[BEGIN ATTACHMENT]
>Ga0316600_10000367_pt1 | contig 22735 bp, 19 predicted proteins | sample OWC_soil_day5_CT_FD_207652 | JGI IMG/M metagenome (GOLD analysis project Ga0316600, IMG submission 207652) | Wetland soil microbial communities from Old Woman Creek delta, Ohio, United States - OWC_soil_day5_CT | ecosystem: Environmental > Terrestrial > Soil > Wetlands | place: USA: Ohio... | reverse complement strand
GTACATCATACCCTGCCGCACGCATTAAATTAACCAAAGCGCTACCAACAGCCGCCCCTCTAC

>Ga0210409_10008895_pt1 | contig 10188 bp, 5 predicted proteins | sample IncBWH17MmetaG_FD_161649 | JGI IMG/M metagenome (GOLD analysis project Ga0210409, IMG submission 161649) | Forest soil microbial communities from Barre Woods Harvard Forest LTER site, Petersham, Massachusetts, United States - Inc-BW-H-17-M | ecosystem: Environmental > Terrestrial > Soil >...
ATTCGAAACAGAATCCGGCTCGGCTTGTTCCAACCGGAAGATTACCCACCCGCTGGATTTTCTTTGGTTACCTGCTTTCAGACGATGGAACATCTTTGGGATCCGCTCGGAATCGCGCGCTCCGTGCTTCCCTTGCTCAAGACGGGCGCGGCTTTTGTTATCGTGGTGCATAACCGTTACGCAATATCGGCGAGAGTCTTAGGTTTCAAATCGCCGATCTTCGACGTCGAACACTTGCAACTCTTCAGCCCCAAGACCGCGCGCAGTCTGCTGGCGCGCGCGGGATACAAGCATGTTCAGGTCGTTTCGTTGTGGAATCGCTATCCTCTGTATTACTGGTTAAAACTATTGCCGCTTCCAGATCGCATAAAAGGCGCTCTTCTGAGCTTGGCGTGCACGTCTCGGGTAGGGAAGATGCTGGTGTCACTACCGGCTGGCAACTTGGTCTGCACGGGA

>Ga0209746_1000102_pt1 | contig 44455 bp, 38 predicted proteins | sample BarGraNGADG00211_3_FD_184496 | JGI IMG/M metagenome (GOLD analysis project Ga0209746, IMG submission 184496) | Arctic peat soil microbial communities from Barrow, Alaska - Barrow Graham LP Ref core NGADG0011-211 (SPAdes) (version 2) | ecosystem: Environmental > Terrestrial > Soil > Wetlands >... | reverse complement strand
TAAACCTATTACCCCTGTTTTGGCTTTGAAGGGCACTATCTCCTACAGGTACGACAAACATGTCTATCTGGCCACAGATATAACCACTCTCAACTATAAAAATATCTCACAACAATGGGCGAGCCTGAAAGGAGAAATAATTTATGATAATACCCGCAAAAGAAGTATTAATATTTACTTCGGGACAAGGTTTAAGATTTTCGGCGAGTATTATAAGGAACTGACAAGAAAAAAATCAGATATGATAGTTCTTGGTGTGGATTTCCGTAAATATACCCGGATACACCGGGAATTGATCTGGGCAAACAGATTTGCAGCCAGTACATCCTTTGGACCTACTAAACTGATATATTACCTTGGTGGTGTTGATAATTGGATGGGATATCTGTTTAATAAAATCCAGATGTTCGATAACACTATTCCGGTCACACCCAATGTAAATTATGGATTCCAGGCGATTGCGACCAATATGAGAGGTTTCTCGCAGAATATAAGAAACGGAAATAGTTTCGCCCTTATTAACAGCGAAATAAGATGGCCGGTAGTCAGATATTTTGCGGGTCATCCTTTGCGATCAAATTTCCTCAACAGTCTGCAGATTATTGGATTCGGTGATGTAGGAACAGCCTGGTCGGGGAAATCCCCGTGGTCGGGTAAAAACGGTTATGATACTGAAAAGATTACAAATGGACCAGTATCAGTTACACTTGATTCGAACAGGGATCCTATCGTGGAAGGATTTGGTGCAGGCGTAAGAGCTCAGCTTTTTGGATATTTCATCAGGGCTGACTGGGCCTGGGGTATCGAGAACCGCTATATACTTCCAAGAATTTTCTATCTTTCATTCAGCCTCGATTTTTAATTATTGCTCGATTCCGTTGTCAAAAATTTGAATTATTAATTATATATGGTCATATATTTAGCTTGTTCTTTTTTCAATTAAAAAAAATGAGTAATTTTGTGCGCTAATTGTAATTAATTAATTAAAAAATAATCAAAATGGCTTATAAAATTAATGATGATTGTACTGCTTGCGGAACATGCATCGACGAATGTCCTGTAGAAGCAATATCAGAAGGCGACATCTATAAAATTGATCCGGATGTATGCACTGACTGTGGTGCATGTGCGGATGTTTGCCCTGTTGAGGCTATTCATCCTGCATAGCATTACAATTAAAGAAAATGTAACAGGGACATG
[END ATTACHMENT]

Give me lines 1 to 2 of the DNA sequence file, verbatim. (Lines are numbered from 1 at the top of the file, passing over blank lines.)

>Ga0316600_10000367_pt1 | contig 22735 bp, 19 predicted proteins | sample OWC_soil_day5_CT_FD_207652 | JGI IMG/M metagenome (GOLD analysis project Ga0316600, IMG submission 207652) | Wetland soil microbial communities from Old Woman Creek delta, Ohio, United States - OWC_soil_day5_CT | ecosystem: Environmental > Terrestrial > Soil > Wetlands | place: USA: Ohio... | reverse complement strand
GTACATCATACCCTGCCGCACGCATTAAATTAACCAAAGCGCTACCAACAGCCGCCCCTCTAC